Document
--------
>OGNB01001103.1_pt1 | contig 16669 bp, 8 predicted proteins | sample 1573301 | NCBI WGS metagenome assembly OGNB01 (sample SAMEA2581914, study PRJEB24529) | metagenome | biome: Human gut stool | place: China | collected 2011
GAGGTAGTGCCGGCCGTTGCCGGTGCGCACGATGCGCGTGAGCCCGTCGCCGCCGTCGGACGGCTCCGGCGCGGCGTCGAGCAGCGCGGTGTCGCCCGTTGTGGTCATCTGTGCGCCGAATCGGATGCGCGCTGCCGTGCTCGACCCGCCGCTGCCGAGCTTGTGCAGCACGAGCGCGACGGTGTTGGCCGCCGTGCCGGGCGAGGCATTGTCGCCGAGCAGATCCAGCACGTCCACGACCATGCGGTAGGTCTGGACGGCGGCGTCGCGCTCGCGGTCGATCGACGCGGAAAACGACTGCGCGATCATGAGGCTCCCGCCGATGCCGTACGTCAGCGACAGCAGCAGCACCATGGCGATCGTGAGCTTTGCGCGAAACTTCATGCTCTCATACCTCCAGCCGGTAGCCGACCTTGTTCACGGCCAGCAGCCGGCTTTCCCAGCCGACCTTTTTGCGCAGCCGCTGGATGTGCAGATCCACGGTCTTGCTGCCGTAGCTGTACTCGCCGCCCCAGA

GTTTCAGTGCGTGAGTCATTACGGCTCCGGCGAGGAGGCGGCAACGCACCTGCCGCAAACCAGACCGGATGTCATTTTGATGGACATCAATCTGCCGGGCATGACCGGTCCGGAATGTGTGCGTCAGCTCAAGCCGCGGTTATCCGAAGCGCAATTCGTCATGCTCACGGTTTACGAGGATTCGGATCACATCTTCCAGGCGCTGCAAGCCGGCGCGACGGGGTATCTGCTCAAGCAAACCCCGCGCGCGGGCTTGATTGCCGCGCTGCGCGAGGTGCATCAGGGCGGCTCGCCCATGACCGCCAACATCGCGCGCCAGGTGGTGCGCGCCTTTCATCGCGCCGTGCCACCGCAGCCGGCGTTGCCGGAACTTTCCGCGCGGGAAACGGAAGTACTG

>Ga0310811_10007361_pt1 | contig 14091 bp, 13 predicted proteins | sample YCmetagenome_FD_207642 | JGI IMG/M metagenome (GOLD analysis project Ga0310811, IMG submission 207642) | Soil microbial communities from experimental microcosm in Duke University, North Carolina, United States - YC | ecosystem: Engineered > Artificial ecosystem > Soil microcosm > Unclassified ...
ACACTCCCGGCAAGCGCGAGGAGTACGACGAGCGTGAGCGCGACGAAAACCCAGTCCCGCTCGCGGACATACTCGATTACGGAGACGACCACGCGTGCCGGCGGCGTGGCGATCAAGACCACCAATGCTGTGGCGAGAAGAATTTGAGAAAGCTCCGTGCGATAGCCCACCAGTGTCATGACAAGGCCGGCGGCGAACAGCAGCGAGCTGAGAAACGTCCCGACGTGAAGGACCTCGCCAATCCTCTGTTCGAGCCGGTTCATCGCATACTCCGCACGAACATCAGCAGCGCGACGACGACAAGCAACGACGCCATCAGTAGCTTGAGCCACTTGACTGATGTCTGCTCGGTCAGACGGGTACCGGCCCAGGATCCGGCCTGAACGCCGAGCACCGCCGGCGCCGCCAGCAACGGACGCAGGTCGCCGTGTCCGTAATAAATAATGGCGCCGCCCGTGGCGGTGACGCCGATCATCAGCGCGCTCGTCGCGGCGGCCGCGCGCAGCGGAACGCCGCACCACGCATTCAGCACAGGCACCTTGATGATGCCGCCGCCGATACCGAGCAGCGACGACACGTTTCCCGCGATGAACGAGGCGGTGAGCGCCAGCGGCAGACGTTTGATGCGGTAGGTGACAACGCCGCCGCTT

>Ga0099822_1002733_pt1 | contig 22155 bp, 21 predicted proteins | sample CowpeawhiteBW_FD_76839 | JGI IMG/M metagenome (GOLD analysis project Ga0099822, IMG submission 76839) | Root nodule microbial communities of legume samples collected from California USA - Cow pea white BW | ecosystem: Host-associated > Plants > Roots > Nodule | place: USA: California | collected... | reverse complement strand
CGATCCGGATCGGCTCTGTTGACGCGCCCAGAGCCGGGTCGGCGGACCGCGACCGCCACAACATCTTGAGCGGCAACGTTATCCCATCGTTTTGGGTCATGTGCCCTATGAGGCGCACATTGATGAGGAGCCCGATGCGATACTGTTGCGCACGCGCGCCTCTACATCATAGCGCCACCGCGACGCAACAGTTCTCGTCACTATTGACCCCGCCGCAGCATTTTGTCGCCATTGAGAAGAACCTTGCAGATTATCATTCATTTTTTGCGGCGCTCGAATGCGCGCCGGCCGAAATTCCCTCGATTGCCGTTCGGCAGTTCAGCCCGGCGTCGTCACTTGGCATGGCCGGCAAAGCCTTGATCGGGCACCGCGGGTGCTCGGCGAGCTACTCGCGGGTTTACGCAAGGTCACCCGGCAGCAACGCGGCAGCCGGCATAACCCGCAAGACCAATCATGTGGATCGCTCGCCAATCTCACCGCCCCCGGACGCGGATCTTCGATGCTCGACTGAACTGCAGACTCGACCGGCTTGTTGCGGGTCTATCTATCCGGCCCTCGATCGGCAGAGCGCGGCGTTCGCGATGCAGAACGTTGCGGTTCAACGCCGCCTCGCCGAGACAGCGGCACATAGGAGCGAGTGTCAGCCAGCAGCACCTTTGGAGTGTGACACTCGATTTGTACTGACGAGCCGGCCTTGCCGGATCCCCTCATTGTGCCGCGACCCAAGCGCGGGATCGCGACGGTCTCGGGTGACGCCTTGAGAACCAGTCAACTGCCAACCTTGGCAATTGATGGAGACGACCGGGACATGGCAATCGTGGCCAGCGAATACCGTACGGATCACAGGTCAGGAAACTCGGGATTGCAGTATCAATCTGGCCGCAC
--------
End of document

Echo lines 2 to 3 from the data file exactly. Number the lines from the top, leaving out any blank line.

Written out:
GAGGTAGTGCCGGCCGTTGCCGGTGCGCACGATGCGCGTGAGCCCGTCGCCGCCGTCGGACGGCTCCGGCGCGGCGTCGAGCAGCGCGGTGTCGCCCGTTGTGGTCATCTGTGCGCCGAATCGGATGCGCGCTGCCGTGCTCGACCCGCCGCTGCCGAGCTTGTGCAGCACGAGCGCGACGGTGTTGGCCGCCGTGCCGGGCGAGGCATTGTCGCCGAGCAGATCCAGCACGTCCACGACCATGCGGTAGGTCTGGACGGCGGCGTCGCGCTCGCGGTCGATCGACGCGGAAAACGACTGCGCGATCATGAGGCTCCCGCCGATGCCGTACGTCAGCGACAGCAGCAGCACCATGGCGATCGTGAGCTTTGCGCGAAACTTCATGCTCTCATACCTCCAGCCGGTAGCCGACCTTGTTCACGGCCAGCAGCCGGCTTTCCCAGCCGACCTTTTTGCGCAGCCGCTGGATGTGCAGATCCACGGTCTTGCTGCCGTAGCTGTACTCGCCGCCCCAGA

GTTTCAGTGCGTGAGTCATTACGGCTCCGGCGAGGAGGCGGCAACGCACCTGCCGCAAACCAGACCGGATGTCATTTTGATGGACATCAATCTGCCGGGCATGACCGGTCCGGAATGTGTGCGTCAGCTCAAGCCGCGGTTATCCGAAGCGCAATTCGTCATGCTCACGGTTTACGAGGATTCGGATCACATCTTCCAGGCGCTGCAAGCCGGCGCGACGGGGTATCTGCTCAAGCAAACCCCGCGCGCGGGCTTGATTGCCGCGCTGCGCGAGGTGCATCAGGGCGGCTCGCCCATGACCGCCAACATCGCGCGCCAGGTGGTGCGCGCCTTTCATCGCGCCGTGCCACCGCAGCCGGCGTTGCCGGAACTTTCCGCGCGGGAAACGGAAGTACTG